After talking to many women tennis players who are 50 years old or more I am truly impressed with their prowess, conditioning and mental toughness. The following players express their feelings on the aforementioned and other aspects of tennis that shows how important the sport is to their lives.
Cheryl Meyer: Meyer’s forehand stroke is one of the more amazing shots in WNY tennis; regardless of age. Her shot is hit almost flat with incredible pace that results with the tennis ball bouncing low and skidding, making the shot very difficult to return.
Meyer played squash doubles for years and credits the game for developing the fearsome stroke. She is a 4.0 player who holds her own with men and women at that level and above.
She said, “I greatly enjoy playing tennis. Equally important are the many friends I have made, Even though we all want to win we always congratulate each other, win or lose, on our opponents sportsmanship and outstanding play.”
Maria Lapetina: Lapetina started playing tennis when she was 7. It was evident from the start that she was going to be outstanding.
She won the Courier Express 14 & Under Singles Championship and was ranked in the top three in District 14, an area that encompassed Buffalo, Rochester and Syracuse. Three times she was ranked in the area’s top 10 women in The Buffalo News rankings, and she reached the semifinals of the Muny Open Singles twice. She is a 4.5 player who still serves and volleys extremely well. Over the last five years she has played four times in the National USTA Team Championships.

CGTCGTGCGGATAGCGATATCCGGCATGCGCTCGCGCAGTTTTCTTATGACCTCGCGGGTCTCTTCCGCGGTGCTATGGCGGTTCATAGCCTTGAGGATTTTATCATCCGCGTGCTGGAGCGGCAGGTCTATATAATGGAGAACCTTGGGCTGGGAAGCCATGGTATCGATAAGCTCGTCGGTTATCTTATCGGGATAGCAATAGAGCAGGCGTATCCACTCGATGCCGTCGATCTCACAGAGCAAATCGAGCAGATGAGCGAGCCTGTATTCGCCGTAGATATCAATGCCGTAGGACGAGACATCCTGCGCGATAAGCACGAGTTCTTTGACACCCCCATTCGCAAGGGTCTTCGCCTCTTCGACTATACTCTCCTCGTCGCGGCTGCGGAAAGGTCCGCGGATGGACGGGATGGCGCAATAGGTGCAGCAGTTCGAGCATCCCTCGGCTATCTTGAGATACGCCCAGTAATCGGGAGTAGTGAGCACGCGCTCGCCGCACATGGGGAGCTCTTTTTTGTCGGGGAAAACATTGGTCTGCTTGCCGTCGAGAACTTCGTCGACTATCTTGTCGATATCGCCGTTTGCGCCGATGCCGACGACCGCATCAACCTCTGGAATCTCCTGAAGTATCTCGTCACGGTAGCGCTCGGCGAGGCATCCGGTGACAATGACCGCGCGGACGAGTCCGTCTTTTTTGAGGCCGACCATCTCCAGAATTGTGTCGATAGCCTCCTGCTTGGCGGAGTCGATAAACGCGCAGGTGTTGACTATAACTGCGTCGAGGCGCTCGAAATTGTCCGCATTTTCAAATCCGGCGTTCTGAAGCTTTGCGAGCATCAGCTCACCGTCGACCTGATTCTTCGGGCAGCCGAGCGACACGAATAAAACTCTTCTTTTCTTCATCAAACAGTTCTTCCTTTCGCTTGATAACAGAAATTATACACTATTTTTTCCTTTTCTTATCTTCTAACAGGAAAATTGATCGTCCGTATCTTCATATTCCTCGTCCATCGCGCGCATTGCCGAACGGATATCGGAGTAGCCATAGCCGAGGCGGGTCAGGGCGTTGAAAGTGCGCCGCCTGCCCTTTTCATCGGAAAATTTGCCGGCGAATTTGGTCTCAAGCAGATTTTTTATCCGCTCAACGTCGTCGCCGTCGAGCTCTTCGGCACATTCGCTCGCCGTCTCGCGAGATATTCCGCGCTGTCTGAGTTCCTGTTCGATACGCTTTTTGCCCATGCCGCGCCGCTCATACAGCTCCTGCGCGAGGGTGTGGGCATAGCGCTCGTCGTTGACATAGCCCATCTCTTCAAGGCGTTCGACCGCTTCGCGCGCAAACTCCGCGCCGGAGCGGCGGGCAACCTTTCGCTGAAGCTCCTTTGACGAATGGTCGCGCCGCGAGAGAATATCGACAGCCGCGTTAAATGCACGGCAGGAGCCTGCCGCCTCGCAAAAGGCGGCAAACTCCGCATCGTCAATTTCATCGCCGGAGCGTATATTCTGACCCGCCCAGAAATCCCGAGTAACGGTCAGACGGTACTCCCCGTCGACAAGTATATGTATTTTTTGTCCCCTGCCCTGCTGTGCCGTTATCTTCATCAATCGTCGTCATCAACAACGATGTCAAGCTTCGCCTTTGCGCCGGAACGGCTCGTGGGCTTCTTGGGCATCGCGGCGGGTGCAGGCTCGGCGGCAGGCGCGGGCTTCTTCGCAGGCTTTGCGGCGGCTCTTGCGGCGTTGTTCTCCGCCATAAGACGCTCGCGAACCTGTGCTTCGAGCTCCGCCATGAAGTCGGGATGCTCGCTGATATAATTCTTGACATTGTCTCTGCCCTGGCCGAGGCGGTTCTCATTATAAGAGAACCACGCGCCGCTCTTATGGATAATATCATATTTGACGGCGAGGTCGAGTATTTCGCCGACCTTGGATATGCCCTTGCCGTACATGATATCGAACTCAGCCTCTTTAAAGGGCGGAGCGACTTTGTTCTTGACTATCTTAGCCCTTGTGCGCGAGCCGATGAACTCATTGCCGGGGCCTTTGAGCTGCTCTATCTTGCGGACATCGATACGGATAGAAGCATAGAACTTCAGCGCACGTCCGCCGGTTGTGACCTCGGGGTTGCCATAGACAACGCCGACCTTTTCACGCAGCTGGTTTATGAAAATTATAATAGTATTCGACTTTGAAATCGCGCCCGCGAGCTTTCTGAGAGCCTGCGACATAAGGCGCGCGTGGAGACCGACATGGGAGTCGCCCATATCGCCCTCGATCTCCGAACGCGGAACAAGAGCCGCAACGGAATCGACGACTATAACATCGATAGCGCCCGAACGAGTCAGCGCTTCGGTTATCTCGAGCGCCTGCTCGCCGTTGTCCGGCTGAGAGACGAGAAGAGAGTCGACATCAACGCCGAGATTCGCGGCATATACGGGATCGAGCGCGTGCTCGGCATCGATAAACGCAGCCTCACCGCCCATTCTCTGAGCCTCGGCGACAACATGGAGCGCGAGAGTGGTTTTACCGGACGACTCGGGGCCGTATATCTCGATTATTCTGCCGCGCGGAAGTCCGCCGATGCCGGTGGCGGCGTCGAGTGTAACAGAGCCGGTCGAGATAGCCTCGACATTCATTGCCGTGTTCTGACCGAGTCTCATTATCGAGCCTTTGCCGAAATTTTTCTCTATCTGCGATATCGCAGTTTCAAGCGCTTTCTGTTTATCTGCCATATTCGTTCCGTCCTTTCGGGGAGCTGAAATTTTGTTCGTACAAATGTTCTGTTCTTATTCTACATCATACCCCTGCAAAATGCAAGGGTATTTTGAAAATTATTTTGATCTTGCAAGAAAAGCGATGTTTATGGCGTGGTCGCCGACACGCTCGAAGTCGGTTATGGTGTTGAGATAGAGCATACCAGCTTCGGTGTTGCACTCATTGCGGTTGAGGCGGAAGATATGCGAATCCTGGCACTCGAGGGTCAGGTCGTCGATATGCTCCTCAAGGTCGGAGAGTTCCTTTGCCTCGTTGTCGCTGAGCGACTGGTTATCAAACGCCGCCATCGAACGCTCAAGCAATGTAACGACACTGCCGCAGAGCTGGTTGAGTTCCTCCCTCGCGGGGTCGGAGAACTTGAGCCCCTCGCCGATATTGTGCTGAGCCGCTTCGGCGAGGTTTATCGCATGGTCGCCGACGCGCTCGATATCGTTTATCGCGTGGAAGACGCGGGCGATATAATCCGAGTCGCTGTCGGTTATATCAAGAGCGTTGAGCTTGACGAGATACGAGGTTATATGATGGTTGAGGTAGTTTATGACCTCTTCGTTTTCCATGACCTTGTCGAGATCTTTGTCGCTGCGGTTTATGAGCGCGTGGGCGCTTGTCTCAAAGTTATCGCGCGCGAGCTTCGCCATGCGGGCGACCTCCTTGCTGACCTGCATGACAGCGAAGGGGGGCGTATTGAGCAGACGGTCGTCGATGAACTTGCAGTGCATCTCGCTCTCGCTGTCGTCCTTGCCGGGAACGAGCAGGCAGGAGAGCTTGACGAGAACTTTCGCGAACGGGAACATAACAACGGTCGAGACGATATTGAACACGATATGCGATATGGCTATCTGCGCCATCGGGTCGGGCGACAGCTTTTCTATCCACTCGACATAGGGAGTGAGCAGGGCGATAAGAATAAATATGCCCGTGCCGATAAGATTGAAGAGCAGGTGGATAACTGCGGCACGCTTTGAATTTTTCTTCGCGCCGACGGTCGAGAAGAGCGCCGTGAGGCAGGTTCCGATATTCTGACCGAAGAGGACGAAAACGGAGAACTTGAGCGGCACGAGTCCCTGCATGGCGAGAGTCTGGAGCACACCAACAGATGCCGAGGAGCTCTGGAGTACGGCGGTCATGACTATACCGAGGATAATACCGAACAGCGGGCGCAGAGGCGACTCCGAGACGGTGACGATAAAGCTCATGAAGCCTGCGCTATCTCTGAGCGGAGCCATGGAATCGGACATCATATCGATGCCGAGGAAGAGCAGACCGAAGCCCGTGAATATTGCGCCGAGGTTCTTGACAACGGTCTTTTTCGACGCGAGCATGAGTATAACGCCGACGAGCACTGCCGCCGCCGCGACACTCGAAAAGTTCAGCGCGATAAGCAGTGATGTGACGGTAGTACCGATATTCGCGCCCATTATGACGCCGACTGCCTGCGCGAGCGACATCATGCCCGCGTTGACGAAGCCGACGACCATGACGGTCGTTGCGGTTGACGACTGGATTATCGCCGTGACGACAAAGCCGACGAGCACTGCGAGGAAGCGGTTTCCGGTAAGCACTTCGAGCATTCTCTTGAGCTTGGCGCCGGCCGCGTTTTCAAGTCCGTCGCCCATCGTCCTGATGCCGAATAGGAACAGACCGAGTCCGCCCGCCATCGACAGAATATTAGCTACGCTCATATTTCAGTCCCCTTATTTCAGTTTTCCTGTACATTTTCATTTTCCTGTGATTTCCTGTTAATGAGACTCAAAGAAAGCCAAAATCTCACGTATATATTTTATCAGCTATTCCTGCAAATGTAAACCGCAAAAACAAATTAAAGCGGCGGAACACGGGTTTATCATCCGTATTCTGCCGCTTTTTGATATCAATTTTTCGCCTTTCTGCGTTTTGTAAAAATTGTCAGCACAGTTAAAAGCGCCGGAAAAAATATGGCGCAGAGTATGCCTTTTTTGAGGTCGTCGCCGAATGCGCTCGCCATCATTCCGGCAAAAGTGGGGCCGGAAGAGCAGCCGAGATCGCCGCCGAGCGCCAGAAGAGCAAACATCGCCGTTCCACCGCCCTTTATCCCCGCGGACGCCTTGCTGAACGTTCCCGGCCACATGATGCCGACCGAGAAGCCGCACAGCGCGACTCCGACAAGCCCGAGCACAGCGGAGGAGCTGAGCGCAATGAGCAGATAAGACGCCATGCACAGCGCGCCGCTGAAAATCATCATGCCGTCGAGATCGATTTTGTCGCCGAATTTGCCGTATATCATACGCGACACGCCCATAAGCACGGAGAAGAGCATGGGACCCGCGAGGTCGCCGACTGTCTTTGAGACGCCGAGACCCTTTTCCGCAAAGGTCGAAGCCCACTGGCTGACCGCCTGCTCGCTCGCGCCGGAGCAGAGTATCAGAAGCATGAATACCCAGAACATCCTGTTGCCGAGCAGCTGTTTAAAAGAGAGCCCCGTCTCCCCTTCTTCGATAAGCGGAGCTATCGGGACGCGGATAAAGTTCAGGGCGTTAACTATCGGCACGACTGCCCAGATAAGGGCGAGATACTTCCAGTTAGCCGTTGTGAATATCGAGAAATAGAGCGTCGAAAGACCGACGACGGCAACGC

“What I love best about tennis is the competition and camaraderie that the sport provides,” Lapetina said. “However, the highlight of my tennis career was playing in the Father-Daughter National Tennis Championships in Flushing Meadows with my beloved and late father, Dr. Al Lapetina.”
Mary Beth Aquino: Although standing only 5-foot-2, Aquino’s power and court placement are exceptional. For the past seven years Aquino’s husband has been a professor at Niagara University. Three months of the year the Aquinos live in Seattle.
When in Buffalo, Aquino plays singles or doubles almost every day for at least an hour and a half. Even though she hits the ball extremely hard on both her forehand and backhand sides she makes very few errors.
“I am very lucky to be retired and able to play so much,” she said. “The tennis players I play with are not only fine players, they are also great friends and have made my husband and myself feel fortunate to be in such a wonderful area as Western New York.”
Aquino notes that tennis can be played by players at all levels, provides a wonderful workout and often leads to lasting friendships.
Jane Gens: Gens is a teacher in the Brocton school system. She works out every day and tries to play tennis at least three times a week. Her USTA rating ranges between 4.0 and 4.5. She has been playing USTA tournaments for almost 10 years and has played in the nationals once. She complements a strong serve and volley game with extreme steadiness during rallies.
Gens has three children who play tennis. Her daughter Georgie, 17, stars for Fredonia High School at first singles and has gone to the state championships three years in a row. Bernadette, 12, plays second singles behind her sister, and son Neil, 14, plays first singles for the boys team.
Using her expertise, Gens works with children’s game two or three times a week at 5 a.m.